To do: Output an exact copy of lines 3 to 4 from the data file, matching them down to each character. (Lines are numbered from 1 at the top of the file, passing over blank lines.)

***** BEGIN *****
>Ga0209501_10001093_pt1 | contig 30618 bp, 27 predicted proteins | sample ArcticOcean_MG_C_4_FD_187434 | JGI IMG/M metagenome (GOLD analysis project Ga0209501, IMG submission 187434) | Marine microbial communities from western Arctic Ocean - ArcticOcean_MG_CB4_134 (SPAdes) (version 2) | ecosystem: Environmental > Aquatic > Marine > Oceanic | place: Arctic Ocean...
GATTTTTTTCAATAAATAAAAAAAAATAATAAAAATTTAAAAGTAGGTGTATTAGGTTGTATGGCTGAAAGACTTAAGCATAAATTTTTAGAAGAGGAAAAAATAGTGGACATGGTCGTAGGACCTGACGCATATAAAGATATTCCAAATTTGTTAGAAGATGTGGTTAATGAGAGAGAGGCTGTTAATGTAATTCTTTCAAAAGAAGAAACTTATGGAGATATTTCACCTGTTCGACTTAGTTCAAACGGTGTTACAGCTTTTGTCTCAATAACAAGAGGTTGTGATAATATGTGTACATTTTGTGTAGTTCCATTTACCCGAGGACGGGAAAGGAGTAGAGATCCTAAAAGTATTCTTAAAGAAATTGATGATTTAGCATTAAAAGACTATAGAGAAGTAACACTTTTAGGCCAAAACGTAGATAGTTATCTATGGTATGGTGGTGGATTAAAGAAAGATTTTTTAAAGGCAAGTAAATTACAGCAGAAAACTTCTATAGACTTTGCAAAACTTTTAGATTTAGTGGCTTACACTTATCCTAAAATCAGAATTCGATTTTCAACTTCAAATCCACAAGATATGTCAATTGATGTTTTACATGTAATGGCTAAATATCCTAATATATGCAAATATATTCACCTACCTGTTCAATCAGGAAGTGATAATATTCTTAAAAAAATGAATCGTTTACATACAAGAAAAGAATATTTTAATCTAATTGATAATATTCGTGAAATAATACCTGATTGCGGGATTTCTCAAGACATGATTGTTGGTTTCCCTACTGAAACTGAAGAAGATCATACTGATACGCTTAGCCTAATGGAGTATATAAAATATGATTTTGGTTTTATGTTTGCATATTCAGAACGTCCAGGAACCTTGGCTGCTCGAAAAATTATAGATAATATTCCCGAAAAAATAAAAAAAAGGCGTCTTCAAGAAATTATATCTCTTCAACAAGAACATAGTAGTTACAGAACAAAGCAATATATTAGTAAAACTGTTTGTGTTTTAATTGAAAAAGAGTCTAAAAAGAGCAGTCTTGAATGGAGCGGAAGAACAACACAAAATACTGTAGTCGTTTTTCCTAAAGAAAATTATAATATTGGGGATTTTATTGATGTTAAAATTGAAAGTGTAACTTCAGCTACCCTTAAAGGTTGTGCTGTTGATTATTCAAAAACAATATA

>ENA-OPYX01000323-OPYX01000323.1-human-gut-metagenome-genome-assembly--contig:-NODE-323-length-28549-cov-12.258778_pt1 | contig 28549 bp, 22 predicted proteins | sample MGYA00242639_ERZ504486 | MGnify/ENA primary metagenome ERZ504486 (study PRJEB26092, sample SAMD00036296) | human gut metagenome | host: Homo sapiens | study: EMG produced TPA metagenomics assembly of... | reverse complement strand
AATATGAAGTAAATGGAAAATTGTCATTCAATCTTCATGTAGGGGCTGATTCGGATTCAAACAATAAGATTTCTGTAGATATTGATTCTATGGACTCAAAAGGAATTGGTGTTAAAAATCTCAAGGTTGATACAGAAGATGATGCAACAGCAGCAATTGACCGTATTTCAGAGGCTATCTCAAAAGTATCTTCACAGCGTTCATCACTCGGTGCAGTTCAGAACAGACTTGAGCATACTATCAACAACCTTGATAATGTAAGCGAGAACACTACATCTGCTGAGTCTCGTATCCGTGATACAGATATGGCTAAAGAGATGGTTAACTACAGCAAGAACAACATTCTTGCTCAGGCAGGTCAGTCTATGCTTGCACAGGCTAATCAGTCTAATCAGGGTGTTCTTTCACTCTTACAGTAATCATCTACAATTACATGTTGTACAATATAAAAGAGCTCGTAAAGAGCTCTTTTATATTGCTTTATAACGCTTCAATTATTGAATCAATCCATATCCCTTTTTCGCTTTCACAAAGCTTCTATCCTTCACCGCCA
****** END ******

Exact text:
>ENA-OPYX01000323-OPYX01000323.1-human-gut-metagenome-genome-assembly--contig:-NODE-323-length-28549-cov-12.258778_pt1 | contig 28549 bp, 22 predicted proteins | sample MGYA00242639_ERZ504486 | MGnify/ENA primary metagenome ERZ504486 (study PRJEB26092, sample SAMD00036296) | human gut metagenome | host: Homo sapiens | study: EMG produced TPA metagenomics assembly of... | reverse complement strand
AATATGAAGTAAATGGAAAATTGTCATTCAATCTTCATGTAGGGGCTGATTCGGATTCAAACAATAAGATTTCTGTAGATATTGATTCTATGGACTCAAAAGGAATTGGTGTTAAAAATCTCAAGGTTGATACAGAAGATGATGCAACAGCAGCAATTGACCGTATTTCAGAGGCTATCTCAAAAGTATCTTCACAGCGTTCATCACTCGGTGCAGTTCAGAACAGACTTGAGCATACTATCAACAACCTTGATAATGTAAGCGAGAACACTACATCTGCTGAGTCTCGTATCCGTGATACAGATATGGCTAAAGAGATGGTTAACTACAGCAAGAACAACATTCTTGCTCAGGCAGGTCAGTCTATGCTTGCACAGGCTAATCAGTCTAATCAGGGTGTTCTTTCACTCTTACAGTAATCATCTACAATTACATGTTGTACAATATAAAAGAGCTCGTAAAGAGCTCTTTTATATTGCTTTATAACGCTTCAATTATTGAATCAATCCATATCCCTTTTTCGCTTTCACAAAGCTTCTATCCTTCACCGCCA